Relay Nodes (RNs) have been proposed as coverage extensions in cellular systems since several years ago. Apart from this main goal of coverage extension, introducing relay concepts can also help in:
- Provision of high-bit-rate coverage in high shadowing environment;
- Reducing average radio-transmission power at the User Equipment (UE), thereby leading to long battery life
- Enhancing cell capacity and effective throughput, e.g., increasing cell-edge capacity and balancing cell load;
- Enhancing overall performance and deployment cost of RAN.
After being carefully considered in pre-standardization activities like WWI / WINNER, relay systems are achieving the level of maturity that is needed in ongoing standardization activities. The best evidence of this maturity is the 802.16j standardization where relays are added on top of 802.16e standard. This recent development has increased the pressure to consider relays also in LTE standardization.
In order to keep LTE competitive it is more than probable that relay extensions to LTE are to be studied within future releases of LTE. Discussions have already started regarding LTE Advanced standardization, and relaying has been proposed as one of the key candidate features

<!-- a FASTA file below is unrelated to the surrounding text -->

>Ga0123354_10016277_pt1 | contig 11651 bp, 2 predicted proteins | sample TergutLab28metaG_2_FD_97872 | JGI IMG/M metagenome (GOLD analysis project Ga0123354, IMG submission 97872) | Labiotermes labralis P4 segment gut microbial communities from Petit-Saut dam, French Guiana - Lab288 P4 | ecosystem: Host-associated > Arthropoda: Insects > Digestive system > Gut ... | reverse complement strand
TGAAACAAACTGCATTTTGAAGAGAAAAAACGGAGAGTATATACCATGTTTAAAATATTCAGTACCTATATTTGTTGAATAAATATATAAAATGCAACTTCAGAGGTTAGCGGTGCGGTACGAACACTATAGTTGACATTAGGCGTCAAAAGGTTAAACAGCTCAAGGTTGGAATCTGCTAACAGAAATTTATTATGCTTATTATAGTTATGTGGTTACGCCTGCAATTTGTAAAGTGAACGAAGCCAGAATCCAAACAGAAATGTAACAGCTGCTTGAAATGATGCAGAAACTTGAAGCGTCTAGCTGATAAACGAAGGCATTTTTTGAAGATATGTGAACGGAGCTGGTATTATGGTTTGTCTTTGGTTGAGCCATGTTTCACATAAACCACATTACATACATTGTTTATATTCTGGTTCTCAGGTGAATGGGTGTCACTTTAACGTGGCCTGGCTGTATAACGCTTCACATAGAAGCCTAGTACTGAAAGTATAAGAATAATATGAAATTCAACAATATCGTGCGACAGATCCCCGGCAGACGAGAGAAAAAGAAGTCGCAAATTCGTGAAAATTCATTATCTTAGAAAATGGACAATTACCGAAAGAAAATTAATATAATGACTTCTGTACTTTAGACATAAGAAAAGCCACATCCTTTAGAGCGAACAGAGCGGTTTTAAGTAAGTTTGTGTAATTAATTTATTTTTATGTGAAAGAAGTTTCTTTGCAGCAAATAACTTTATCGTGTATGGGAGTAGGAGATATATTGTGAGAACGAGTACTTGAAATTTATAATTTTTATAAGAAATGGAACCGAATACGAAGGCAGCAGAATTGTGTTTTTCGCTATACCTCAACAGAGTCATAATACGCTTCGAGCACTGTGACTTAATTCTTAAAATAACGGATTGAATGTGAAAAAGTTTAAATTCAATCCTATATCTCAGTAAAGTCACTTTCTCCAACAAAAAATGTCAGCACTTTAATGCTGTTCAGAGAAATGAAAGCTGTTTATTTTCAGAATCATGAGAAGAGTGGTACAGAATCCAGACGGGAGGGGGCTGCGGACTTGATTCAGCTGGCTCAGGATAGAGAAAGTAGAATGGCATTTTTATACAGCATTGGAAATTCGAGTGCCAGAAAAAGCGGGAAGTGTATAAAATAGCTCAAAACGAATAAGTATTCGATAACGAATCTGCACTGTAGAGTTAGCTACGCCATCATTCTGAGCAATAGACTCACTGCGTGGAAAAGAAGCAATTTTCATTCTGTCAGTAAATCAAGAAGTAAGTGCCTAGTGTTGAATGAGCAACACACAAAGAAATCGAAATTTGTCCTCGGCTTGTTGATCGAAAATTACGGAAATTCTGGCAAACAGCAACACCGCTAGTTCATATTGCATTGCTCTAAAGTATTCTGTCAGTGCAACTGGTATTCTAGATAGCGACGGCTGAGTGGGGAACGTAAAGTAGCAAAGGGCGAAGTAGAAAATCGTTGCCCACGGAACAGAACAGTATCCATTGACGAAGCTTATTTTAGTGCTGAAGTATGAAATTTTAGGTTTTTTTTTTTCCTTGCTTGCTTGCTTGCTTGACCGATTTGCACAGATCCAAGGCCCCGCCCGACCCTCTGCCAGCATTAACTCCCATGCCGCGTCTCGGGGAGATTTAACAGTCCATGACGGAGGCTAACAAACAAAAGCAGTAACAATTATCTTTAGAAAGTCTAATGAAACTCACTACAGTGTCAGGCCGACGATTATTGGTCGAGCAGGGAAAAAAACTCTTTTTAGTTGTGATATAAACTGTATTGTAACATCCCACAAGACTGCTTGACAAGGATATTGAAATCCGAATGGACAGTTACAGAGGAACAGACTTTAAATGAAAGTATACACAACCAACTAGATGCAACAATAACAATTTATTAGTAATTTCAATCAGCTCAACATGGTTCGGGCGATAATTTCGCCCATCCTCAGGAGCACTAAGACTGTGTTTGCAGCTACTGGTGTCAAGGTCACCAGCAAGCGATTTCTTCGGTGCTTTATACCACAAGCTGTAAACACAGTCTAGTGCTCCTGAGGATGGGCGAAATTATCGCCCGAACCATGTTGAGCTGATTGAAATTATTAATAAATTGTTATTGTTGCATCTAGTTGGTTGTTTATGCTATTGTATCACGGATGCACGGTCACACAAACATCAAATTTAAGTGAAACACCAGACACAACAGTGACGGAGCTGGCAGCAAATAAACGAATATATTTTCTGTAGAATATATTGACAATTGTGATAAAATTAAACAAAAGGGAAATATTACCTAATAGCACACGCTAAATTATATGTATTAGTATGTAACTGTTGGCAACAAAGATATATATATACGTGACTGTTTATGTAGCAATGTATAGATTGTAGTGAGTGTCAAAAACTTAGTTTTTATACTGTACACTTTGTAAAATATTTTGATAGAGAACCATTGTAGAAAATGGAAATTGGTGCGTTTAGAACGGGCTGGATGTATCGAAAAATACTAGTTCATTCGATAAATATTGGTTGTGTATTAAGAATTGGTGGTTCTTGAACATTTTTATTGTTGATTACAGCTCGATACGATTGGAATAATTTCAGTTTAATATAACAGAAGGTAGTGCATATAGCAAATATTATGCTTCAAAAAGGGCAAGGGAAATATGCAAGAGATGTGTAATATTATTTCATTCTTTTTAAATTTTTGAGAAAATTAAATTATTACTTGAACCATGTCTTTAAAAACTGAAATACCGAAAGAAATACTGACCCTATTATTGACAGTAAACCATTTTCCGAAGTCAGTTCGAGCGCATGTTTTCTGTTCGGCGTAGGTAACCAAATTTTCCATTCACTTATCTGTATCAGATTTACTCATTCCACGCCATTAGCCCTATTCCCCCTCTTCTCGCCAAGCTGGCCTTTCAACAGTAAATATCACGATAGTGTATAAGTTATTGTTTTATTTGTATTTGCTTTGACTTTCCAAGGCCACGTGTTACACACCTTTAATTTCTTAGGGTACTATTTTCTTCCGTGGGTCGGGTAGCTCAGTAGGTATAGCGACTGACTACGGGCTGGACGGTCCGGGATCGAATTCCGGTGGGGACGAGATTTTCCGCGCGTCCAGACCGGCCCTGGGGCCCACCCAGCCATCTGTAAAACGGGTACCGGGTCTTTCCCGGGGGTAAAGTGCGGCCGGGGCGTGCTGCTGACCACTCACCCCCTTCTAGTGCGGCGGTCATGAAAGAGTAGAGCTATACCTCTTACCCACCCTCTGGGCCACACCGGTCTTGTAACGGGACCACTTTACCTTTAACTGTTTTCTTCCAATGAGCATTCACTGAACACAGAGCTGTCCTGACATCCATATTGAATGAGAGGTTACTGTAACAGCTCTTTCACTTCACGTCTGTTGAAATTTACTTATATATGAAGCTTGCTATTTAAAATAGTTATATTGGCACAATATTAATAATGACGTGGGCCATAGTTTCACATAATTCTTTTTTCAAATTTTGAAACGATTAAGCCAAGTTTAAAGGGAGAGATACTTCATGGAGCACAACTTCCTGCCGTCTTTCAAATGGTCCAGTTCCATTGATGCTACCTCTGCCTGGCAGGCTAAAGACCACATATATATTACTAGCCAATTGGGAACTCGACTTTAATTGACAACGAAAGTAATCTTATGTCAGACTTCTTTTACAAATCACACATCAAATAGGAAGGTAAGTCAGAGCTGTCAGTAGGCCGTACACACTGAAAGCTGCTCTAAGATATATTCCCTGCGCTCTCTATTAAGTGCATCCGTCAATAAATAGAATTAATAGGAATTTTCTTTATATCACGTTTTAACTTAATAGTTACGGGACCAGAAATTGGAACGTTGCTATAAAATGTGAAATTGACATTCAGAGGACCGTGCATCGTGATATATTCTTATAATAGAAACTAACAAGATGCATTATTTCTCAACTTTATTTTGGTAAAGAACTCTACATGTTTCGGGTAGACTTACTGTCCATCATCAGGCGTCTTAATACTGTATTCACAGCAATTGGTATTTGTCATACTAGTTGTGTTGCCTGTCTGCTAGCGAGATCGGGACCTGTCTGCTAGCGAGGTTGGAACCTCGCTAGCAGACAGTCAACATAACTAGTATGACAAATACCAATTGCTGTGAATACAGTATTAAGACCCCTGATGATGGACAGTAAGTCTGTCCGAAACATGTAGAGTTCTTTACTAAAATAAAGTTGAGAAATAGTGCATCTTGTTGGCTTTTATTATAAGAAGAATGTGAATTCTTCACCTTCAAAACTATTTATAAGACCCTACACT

There are many kinds of relay systems proposed starting from the simplest one i.e. amplify/forward (applied in single frequency DVB-H networks, for example) ending up to the most complex one, which utilizes a network coding to improve the overall performance. The most common relay type that is proposed for cellular relaying is a detect/forward type of relay, where an input signal is detected and retransmitted using the same procedure as in the original transmission. Such an approach is assumed in this invention report.Relaying can be realized at the different layers of the protocol stack. A simple amplify and forward relaying can be realized at the L1 of the protocol stack where the relay is required to have only (some part of) the PHY layer. L2 RNs, which include the protocol stack up to the MAC/RLC layers, enable the possibility of doing decentralized radio resource management. L3 or higher layer RNs could almost be considered as wireless base stations and support all the protocol layers of normal base stations. L3 or higher layer relaying is the main focus of this project, but L1 and L2 relays are also considered when/if necessary.
The main goal of this project is to put a conceptual framework of relaying in cellular networks, with special emphasis on LTE and LTE-Advanced networks. The main focus is on the design of an architectural framework, protocol structure and Radio Resource Management (RRM) mechanisms that are as backward compatible as possible with LTE release 8 systems. Backward compatibility is especially important from the UE side, as it will allow users to benefit from relaying with their LTE Release 8 terminals.
|Effective start/end date||19/05/2010 → 31/12/2012|
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